*Warning: This post is a reflection on a war memoir. The book is painful, tragic, and graphic to read. Though I do not relay the graphic horrors, there is the natural horror of war.
From the time I was young, I have (rightly so) been sensitive to the tellings of genocide. At the age of 21, I had the incredible opportunity to be in Anne Frank’s Haus in Amsterdam. I was unsettled and jittery for more than a week after, with nightmares.
Walking through a simple street memorial can send me into a day of introspection—a day of being no good company whatsoever. I often feel as though I am unusual. It’s not that I have insensitive or brutish friends. They just don’t seem as affected an hour or two after visiting such a place. Everyone processes events and sorrow in different ways, this I know. Maybe I don’t seem affected either. All I know is that when I am faced with a tangible memorial of war, I feel isolated.
This is why I avoid novelizations of the Holocaust or really of any war. Visiting museums or memorials are bad enough. So, why, you ask would I pick up such a book as this memoir from Cambodia’s Killing Fields?
This is the reason.
“The cost of war is a lifelong legacy borne by children. And I know this: As a survivor, I want to be worthy of the suffering that I endured as a child. I don’t want to let that pain count for nothing, nor do I want others to endure it. This may be our greatest test: to recognize the weight of war on children.” P20-21
Reading helps me feel as though the suffering has not been in vain. I don’t generally bear heavy guilt from being born in a wealthy, often dominant, country. Why? I believe that guilt doesn’t motivate action…it often prevents change. Lingering in guilt is useless in the scheme of change. I have seen guilt debilitate friends to inaction, which then cultivates more guilt. That’s not to say that guilt doesn’t have its place, yet it is to merely expose our sin to us. We must move beyond it to change and walk away from that sin.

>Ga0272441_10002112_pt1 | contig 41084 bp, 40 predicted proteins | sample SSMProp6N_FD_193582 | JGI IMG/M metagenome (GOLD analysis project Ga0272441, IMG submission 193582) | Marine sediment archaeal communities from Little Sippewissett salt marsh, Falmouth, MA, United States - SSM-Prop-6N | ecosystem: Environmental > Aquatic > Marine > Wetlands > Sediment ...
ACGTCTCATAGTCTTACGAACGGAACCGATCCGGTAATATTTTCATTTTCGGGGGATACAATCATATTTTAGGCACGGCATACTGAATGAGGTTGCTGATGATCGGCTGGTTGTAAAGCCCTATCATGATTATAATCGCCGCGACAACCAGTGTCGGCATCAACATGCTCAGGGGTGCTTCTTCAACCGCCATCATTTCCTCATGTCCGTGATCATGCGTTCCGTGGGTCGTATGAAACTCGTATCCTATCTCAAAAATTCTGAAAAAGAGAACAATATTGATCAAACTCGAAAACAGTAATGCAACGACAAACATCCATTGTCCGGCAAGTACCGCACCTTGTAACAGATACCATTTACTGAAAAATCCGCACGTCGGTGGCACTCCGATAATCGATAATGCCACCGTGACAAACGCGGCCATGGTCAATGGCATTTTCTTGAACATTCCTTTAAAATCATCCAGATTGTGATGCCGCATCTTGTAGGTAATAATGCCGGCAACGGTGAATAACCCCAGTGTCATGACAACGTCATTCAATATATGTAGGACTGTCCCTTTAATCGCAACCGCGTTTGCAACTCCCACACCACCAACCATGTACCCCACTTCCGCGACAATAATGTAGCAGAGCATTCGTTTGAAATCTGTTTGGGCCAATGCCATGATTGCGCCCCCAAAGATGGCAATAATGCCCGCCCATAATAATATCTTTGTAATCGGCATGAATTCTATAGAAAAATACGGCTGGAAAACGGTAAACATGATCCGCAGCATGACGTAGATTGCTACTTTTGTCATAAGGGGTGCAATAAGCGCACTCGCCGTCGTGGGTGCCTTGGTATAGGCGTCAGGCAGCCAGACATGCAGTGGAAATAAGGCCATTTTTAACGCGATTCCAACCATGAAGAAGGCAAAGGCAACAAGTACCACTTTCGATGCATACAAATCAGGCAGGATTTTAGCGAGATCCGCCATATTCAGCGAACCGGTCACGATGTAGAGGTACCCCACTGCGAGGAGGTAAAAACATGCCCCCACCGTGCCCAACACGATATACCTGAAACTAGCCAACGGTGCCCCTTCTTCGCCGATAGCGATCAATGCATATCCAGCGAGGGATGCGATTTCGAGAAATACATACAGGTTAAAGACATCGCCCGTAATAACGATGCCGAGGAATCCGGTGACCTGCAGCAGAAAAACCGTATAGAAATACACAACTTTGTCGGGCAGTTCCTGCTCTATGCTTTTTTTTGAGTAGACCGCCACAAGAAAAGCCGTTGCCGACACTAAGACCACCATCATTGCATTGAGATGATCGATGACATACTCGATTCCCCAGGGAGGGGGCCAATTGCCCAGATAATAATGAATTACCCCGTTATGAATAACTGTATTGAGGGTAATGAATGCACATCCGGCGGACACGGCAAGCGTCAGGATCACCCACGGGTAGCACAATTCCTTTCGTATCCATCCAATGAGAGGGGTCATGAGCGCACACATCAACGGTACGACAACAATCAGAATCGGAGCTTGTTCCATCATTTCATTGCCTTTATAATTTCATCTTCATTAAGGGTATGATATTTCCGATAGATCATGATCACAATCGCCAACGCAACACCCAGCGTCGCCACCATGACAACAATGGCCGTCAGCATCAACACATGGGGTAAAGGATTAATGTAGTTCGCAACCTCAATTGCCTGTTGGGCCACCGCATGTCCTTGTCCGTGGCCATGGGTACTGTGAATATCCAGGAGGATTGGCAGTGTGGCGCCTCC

I don’t even truly feel as though I am alleviating pain by reading of that which belongs to another. Yet, I know that the telling is important. More important than my own comfort.
But to choose to read this, I cannot linger. For the sake of my family, I must read quickly—like ripping a Bandaid off a wound. The pain is intense, but for me, it will fade away. I may be changed; I pray I may be changed. But the horrors will still fade, for these are not my own living memories.
“The Khmer Rouge know how to strike deeply. The head is the most sacred part of the body to a Cambodian. To be struck in the head, even to have a younger person or enemy touch your head, is enormously insulting. And yet our captors seem indifferent to our lives before this moment. There is only the history of the here and now.” P 100
Can I possibly relate to having everything in my life rearranged or destroyed?
In Chanrithy Him’s firsthand account, the oppression deepens as the book wears on and comfort and custom are stripped away. The Khmer Rouge tries to take away language and dignity, as eventually, there is nothing left. The most difficult part for me to push through was the death of the author’s 3 year old brother—who died of dysentery and dehydration. So curable. So senseless. (And so, so painful for this mama of three little ones.) As this young boy dies without his mother who is too ill to go to the hospital to hold him, the horror of war swept over my whole body, my consciousness in waves. It is true, these innocent children—too young to understand why Mak* cannot visit—hold them—they are the casualties of greed, selfishness, and lies that men and women rationalize as a necessary evil to rid the world of “gross inequality” (in this case). The Khmer Rouge railed against class and custom, destroying even themselves in the process.
Is there hope? Hope for a people who were treated as chattel by their own countrymen? Left by the world to die?